First, the stats.
I made 63 dishes out of How to Cook Everything Vegetarian.
Worth the price of the book: 7
Flat-out bad: 0
A stunning performance. Although Alice Waters' Art of Simple Food scored a tiny bit better
, I prefer How to Cook Everything Vegetarian
for its scope, imagination, flexibility, and general friendliness. Mark Bittman's recipes are easy and mostly wonderful. Not a single complete dud out of 63 recipes? Dude.
A few criticisms: There are a number of trivial errors in here, repetitions, discontinuities, obvious goofs. For instance, in the intro to his recipe for cheese shortbread: "After just one of these crisp, melt-in-your mouth snacks you'll never want another of those bright orange cheese puffs (gougeres.)"
I think he means Cheetos. Particularly because he published a recipe for gougeres
in How to Cook Everything
where he describes them as "almost perfect finger food."
Significant? Of course not. This is small stuff in a great, fat, generous book. He's bitten off a lot here, which is admirable. He just needs a proofreader.
Other little problems: I don't like his breads. Maybe because he's wedded to his food processor and I'm wedded to my stand mixer, his recipes never work for me. (Question: Is there's a gender divide over processor vs. mixer? I decided there may be after spending a month with Bittman and then reading this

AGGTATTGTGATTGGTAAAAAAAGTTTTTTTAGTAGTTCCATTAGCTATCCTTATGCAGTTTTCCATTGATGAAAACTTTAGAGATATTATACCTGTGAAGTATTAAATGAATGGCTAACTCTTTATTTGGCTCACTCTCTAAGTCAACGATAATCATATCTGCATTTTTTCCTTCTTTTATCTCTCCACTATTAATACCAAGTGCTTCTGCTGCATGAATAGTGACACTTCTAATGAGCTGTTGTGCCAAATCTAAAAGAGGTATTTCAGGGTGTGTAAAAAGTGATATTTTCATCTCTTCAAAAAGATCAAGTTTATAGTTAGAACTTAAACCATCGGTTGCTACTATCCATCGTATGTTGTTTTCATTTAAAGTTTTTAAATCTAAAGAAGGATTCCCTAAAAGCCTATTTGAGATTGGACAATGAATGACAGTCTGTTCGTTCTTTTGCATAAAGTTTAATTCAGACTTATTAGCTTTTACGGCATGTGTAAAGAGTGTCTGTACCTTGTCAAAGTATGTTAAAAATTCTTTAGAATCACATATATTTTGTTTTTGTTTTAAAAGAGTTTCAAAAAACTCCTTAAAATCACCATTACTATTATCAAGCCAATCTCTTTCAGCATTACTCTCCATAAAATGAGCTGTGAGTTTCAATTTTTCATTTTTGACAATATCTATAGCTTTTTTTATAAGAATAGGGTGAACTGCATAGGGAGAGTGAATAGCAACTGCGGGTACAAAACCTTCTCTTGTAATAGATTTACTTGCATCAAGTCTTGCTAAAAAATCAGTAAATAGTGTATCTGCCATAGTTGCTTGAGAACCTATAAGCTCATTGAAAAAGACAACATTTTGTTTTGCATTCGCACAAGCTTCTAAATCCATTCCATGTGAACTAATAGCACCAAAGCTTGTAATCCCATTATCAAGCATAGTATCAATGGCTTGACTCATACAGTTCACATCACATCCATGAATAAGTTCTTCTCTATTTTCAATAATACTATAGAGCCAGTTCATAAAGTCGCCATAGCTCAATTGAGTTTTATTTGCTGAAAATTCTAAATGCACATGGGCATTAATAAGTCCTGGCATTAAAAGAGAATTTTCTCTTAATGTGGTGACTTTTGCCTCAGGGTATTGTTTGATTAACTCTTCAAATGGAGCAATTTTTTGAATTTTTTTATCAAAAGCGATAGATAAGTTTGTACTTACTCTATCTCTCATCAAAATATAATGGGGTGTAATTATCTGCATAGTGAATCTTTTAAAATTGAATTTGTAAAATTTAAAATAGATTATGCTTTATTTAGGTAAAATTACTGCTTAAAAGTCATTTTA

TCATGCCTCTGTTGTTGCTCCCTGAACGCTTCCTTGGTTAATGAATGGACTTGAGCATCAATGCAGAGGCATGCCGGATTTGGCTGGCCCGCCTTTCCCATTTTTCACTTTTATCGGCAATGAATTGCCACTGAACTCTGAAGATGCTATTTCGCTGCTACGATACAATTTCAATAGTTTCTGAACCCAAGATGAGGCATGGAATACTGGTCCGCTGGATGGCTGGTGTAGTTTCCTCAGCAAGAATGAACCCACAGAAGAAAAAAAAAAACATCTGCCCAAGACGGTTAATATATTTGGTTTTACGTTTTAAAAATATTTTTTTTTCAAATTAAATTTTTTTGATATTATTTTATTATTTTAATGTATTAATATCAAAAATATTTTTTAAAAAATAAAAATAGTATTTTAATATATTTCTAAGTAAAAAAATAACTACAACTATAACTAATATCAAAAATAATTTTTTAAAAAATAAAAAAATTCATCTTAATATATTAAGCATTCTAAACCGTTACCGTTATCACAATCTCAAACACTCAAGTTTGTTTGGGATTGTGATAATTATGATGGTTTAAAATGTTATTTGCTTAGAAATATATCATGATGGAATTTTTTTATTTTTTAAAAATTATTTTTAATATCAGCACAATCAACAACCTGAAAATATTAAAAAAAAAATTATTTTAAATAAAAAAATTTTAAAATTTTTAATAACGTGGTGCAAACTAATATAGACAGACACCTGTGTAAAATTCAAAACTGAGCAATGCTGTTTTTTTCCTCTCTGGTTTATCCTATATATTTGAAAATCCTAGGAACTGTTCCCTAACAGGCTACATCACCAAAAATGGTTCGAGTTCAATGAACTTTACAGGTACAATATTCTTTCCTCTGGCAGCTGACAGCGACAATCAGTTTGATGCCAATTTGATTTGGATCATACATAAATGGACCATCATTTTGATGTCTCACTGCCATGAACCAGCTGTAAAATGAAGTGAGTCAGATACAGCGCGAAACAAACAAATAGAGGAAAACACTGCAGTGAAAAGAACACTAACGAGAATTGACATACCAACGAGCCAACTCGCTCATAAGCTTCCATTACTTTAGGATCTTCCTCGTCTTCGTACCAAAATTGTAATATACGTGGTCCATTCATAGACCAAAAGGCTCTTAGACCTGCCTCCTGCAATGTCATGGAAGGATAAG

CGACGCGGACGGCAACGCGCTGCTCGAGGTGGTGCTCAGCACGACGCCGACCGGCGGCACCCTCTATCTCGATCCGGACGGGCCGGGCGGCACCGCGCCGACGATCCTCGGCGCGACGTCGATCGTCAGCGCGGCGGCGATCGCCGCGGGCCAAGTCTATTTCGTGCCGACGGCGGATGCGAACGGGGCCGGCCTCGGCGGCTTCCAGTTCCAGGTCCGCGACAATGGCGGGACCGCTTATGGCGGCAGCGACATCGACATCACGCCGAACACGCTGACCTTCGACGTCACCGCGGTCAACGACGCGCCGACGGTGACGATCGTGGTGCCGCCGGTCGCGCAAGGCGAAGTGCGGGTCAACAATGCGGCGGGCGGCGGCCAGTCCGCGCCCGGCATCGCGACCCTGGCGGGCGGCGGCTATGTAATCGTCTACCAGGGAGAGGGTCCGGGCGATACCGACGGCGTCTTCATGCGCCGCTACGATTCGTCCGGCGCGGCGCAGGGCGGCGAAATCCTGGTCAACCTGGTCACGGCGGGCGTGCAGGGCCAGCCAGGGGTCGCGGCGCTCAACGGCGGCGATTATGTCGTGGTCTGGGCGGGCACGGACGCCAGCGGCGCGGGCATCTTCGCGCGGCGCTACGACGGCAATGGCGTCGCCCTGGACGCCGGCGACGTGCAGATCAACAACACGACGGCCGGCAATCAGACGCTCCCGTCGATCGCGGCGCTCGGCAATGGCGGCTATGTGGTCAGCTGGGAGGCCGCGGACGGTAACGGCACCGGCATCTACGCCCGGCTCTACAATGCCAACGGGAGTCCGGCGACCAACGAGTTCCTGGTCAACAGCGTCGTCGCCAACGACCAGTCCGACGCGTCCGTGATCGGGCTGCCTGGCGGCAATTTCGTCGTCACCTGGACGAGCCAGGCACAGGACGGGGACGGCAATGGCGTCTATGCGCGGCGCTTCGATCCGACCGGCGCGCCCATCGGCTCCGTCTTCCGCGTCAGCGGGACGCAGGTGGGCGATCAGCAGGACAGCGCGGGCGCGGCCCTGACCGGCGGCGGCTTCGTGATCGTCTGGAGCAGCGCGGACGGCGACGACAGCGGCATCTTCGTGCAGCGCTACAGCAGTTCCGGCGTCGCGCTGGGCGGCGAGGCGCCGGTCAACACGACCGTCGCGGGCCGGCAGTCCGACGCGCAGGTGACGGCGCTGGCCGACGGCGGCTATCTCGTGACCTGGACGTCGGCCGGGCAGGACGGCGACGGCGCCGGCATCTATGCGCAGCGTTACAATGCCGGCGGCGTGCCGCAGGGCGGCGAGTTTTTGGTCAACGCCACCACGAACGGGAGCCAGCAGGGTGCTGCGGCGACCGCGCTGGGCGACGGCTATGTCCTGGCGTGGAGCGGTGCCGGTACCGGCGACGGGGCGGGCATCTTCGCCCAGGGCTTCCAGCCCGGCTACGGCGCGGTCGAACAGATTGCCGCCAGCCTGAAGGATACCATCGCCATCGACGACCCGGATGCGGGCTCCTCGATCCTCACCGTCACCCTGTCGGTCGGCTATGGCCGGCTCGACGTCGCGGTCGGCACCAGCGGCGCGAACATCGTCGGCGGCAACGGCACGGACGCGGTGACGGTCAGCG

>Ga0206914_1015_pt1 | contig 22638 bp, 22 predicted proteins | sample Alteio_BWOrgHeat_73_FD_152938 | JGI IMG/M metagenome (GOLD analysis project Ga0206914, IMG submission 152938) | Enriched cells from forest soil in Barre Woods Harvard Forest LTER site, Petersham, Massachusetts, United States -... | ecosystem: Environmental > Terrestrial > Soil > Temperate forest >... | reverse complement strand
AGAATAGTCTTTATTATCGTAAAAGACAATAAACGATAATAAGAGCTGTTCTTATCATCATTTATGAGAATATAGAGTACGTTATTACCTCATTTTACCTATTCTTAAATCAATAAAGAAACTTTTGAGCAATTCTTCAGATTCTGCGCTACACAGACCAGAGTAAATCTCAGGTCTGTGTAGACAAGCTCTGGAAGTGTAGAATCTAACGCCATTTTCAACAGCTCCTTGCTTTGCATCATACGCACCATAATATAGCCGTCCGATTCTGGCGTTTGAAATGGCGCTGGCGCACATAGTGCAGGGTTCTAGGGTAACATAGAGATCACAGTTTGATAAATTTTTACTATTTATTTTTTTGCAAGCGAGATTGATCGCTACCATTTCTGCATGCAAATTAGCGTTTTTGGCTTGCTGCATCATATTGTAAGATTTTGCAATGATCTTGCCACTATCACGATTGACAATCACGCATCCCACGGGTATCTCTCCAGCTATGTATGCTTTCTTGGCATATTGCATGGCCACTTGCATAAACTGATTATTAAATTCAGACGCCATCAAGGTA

. Any smart girl in that boy's situation would get money out from under the mattress, go to Target, and buy a mixer just like her grandma has
on the formica counter back in Brigham City. The girl knows it's a lifelong investment; the boy thinks it's. . . effeminate? bourgeois? money better spent on a meat grinder or fancy knives or a Bose radio? Silly boys.)
Back to Bittman: While his breads disappoint me*, I have other cookbooks I can use for baking. And if you really want to delve deeply into a specific cuisine, or a specific dish, or bread, you should go to a dedicated cookbook anyway. Bittman is a generalist. He's not aiming for the most authentic, best-of-show saag paneer, or tamale, or sandwich bread. What he wants is to give you the confidence and know-how to make not so much everything as anything, using ingredients you might find at Stop & Shop. He's an enabling cook, not a prissy standard-bearer, and we need that.
I don't want to leave the impression there aren't spectacular recipes in this volume. Because there are. Just when you think "everything" is pretty good, but never spectacular, you stumble across some recipe so casually dazzling and scrumptious that you want to write it on your kitchen wall. For me, that was the nut chutney, page 784, one of the most crazy delicious things I've ever tasted. Over a few days, I ate almost the whole recipe myself, which has not helped my slimming regimen. Worth the price of the book three times over. (Though I only counted it once.)
*I don't include his phenomenal no-knead bread
in this criticism. I've made said bread, as has half the world, and it's truly a miracle, even though it melted the knob off my dutch oven. The no-knead bread doesn't appear in this book.